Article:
IRCAM’s Renault sounds were, indeed, surprisingly mellow, although perhaps less like birdsong than like a washing machine set to the delicates cycle. The Parisian soundscape will surely benefit from them. But would anyone hear these élégantes French alerts in New York, particularly over the bedlam and blare of all the gas-powered vehicles in its traffic-clogged streets?
An automobile powered by internal combustion makes a racket. The induction of air, its compression inside the piston sleeves, the explosion of the vaporized gasoline, and the expulsion of CO2 exhaust (“suck, squeeze, bang, and blow,” in car talk) produce loud, low-frequency reports, rumbles, and vibrations.
At General Motors, engineers in the Noise and Vibration Center are responsible for fine-tuning that din. Douglas Moore, a senior expert in exterior noise at G.M., started working at the company in 1984, when he was still an undergraduate at Michigan State. He has spent all but eight years of his career with G.M., where his job, and that of his Noise and Vibration colleagues, has been to silence, dampen, and modulate the sounds made by internal combustion, depending on the brand. Traditionally, when tuning a Cadillac, Moore and his colleagues would try to make the engine as quiet as possible, because quiet signifies luxury to the classic Cadillac buyer. In tuning a Corvette, Chevrolet’s “muscle car,” on the other hand, the engineers want some of the bang-bang-bang of internal combustion to come through, because that conveys power to the driver.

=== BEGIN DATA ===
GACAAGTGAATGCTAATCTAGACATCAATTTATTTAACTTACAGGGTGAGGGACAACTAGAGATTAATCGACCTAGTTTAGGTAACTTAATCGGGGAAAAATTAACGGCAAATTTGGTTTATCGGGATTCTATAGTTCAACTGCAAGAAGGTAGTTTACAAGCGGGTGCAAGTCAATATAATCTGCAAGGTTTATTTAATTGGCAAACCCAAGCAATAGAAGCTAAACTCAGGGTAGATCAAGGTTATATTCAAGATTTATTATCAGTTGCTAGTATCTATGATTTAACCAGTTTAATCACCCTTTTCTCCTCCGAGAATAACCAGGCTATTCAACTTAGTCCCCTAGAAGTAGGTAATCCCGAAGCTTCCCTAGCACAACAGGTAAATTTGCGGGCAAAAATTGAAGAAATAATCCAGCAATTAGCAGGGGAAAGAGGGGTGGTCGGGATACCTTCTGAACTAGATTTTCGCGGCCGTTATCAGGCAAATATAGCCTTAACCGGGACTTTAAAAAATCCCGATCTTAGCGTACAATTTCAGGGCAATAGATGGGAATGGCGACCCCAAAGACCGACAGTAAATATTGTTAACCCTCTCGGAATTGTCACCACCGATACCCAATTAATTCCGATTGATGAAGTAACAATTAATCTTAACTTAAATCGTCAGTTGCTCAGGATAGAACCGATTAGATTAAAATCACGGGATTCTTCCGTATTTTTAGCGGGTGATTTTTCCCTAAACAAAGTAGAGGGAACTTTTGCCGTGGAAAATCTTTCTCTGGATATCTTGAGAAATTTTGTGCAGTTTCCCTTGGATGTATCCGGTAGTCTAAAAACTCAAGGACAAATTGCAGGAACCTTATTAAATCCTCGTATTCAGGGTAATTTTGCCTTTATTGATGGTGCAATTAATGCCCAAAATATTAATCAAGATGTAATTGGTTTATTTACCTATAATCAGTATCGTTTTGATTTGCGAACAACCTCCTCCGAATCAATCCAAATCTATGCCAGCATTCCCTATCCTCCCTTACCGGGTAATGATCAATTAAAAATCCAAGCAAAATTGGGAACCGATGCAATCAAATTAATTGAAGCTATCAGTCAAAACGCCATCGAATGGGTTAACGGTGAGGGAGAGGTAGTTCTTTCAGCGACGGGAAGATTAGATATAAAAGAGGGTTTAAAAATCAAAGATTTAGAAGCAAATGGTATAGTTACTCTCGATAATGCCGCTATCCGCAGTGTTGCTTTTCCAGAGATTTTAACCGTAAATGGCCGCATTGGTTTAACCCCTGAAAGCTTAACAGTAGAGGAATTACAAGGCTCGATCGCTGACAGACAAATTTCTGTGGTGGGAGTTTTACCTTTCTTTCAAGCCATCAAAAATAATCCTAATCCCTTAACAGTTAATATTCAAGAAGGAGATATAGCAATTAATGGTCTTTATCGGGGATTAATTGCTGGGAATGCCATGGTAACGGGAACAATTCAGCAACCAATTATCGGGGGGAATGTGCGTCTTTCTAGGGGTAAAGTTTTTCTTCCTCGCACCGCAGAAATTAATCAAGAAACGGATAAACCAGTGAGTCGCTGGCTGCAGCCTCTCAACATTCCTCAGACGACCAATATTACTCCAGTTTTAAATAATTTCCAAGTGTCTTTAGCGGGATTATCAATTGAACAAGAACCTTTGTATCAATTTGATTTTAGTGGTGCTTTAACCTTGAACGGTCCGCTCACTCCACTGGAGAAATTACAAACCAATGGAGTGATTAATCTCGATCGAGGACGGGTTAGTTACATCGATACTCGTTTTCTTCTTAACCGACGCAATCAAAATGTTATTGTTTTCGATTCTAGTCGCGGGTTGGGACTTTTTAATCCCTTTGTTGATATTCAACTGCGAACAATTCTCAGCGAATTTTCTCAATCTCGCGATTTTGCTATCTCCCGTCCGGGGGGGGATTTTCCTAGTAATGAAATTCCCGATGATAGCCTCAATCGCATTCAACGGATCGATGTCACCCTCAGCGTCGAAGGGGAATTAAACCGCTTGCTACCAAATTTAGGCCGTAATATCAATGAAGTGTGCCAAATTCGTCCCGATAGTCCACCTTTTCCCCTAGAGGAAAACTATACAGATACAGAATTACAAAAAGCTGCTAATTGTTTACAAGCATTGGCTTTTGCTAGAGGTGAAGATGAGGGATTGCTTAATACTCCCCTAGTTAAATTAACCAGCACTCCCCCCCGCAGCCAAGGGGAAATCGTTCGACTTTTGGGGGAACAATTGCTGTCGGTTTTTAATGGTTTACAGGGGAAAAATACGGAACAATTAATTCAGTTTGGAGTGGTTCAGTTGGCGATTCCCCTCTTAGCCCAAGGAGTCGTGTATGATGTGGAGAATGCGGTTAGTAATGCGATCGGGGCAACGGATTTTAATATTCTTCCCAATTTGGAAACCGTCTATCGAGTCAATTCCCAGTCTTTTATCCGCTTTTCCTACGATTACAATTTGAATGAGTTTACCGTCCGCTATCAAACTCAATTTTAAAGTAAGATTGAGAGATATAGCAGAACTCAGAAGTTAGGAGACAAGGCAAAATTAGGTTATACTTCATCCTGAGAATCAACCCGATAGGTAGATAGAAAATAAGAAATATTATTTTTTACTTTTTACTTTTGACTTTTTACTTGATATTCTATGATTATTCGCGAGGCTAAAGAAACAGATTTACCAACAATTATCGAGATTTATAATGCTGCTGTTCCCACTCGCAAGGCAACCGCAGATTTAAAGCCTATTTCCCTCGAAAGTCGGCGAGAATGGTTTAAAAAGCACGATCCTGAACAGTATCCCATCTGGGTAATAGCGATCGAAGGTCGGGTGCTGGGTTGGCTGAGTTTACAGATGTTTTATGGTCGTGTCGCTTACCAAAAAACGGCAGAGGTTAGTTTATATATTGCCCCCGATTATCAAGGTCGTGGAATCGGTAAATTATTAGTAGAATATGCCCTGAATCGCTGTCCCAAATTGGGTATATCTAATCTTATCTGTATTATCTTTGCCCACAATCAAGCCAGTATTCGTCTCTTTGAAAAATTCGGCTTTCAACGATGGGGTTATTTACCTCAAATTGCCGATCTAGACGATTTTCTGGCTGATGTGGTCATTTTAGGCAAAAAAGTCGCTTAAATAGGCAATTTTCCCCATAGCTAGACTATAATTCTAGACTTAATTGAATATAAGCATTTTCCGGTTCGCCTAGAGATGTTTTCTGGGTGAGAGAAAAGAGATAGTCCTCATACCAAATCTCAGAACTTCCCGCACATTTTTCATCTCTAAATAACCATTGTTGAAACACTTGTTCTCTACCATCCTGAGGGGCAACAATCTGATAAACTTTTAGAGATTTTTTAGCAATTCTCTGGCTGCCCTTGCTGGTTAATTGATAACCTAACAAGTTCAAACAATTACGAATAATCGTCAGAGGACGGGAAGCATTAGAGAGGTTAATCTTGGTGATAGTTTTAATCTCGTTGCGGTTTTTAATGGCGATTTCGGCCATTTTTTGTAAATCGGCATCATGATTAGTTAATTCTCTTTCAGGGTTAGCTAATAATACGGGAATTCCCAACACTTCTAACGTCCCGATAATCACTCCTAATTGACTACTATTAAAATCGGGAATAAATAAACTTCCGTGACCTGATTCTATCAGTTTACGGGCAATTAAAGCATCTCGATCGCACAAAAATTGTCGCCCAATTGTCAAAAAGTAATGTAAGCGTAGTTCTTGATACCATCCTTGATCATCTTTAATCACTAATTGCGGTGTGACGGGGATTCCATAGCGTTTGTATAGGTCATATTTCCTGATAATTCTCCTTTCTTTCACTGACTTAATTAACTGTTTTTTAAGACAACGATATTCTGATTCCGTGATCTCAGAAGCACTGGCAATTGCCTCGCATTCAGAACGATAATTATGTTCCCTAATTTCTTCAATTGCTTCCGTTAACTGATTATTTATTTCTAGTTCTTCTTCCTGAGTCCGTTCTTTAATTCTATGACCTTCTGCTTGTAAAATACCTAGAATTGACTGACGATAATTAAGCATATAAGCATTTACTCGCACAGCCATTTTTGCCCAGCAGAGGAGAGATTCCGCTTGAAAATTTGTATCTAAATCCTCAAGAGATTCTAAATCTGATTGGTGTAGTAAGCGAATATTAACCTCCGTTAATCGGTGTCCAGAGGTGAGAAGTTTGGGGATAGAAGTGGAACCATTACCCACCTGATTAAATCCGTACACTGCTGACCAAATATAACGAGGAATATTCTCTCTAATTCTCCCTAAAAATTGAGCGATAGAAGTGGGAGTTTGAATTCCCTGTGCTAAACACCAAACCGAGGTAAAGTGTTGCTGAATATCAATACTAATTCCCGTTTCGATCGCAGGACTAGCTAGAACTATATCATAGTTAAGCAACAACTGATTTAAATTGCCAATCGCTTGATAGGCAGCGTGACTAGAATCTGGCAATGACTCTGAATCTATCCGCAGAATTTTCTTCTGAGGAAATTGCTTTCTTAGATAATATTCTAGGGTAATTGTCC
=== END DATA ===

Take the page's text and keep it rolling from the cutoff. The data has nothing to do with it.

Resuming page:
The engine’s sound isn’t the only thing that the engineers work on. Many prospective buyers’ first experience of a car or a truck is the CLICK ker-CHUNK that the driver’s-side door makes when they close it, followed by a faint harmonic shiver given off by the vehicle’s metal skin. The door’s weight, latches, and seals are carefully calibrated to create a psychoacoustic experience that conveys comfort, safety, and manufacturing expertise.
In designing electric versions of popular brands, U.S. automakers have to decide whether to make the E.V.s mimic their gas-driven counterparts or whether, like Renault, to divert from the familiar sound. The Passenger Safety Enhancement Act directives allow automakers to craft their own branded alerts, so long as they meet certain specifications.
Moore’s first E.V. project was the 2012 Chevy Volt, which emitted a pedestrian alert years before the law required one—a vacuum-cleaner-like hum that increased in frequency as the car sped up. “I have new colors to paint with,” Moore said. “Instead of a palette of internal-combustion sounds, I have a palette of AVAS sounds. But it’s the same approach. Now, instead of generating them with the physical components of the car, which has its pros and cons, we’re generating them electronically.”